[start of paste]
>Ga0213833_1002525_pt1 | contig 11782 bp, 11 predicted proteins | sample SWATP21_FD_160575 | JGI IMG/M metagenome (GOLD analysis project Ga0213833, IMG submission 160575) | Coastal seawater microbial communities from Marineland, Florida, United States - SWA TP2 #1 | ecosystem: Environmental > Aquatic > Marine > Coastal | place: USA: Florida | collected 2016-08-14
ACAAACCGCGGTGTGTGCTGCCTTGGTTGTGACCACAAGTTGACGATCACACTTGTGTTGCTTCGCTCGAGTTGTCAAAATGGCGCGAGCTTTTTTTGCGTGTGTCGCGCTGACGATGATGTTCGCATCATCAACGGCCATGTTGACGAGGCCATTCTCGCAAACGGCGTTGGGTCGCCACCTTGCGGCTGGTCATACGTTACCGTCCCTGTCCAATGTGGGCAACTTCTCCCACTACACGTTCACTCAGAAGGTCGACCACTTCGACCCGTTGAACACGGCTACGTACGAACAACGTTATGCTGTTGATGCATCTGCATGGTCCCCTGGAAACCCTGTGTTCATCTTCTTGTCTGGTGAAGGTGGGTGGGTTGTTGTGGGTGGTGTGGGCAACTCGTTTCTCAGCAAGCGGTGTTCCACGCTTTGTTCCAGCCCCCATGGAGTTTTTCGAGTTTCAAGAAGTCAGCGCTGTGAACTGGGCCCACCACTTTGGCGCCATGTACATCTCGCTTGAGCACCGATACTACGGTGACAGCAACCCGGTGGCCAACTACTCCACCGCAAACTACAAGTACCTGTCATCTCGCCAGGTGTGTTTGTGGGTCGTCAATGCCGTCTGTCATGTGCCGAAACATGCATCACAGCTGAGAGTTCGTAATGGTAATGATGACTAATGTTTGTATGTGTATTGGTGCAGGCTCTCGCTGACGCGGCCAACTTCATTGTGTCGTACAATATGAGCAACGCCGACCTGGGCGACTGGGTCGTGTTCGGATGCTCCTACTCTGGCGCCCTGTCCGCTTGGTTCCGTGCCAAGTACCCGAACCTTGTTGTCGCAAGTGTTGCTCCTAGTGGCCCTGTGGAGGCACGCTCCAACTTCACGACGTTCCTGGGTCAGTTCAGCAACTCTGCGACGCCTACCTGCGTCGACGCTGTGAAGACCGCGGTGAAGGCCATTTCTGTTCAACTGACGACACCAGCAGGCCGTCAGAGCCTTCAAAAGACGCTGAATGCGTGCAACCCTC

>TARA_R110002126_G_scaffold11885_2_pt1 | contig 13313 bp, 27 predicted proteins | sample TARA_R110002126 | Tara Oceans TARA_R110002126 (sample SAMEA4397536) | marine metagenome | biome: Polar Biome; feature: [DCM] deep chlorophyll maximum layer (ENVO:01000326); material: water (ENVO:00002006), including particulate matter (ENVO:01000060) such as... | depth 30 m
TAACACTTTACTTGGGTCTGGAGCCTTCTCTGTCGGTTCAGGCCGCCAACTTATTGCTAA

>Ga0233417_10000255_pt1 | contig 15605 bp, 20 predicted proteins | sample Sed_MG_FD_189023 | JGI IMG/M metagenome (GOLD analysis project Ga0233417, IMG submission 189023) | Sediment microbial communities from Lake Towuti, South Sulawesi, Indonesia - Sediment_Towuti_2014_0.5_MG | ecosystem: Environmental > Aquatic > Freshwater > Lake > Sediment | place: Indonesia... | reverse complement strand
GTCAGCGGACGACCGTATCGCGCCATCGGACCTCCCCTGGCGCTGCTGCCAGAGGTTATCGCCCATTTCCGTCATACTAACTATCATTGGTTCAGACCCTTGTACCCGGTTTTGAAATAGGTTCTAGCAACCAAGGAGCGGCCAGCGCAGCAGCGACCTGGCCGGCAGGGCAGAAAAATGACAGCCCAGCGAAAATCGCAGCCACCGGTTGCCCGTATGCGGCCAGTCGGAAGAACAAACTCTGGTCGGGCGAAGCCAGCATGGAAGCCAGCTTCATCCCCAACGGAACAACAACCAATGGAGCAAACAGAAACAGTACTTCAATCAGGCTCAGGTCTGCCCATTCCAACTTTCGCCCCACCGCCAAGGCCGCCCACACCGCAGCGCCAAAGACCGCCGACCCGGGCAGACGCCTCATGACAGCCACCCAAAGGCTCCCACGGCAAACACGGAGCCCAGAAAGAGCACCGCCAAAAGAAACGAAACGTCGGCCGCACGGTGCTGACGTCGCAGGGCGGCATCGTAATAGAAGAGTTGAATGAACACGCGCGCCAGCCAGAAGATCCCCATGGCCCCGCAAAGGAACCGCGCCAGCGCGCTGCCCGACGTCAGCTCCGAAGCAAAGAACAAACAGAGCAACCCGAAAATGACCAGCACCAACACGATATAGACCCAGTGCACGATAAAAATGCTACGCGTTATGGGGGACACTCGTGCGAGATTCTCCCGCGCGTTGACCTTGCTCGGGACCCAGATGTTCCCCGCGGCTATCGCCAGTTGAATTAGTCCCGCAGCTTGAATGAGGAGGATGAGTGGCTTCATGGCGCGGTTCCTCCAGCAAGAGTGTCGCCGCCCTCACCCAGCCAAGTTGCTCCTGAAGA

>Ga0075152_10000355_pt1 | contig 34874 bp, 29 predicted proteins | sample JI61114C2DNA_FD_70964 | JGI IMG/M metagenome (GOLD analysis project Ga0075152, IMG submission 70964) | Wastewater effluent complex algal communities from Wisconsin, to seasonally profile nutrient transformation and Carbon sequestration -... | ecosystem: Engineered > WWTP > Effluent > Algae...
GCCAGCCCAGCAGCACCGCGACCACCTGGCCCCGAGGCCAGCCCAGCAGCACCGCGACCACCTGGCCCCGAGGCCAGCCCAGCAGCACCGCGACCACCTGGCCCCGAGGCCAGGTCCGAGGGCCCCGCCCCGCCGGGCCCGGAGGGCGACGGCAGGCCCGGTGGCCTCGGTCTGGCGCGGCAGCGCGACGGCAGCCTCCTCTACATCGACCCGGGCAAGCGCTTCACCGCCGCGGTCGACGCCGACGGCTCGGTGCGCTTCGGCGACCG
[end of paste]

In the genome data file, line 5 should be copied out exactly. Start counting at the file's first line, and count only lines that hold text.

>Ga0233417_10000255_pt1 | contig 15605 bp, 20 predicted proteins | sample Sed_MG_FD_189023 | JGI IMG/M metagenome (GOLD analysis project Ga0233417, IMG submission 189023) | Sediment microbial communities from Lake Towuti, South Sulawesi, Indonesia - Sediment_Towuti_2014_0.5_MG | ecosystem: Environmental > Aquatic > Freshwater > Lake > Sediment | place: Indonesia... | reverse complement strand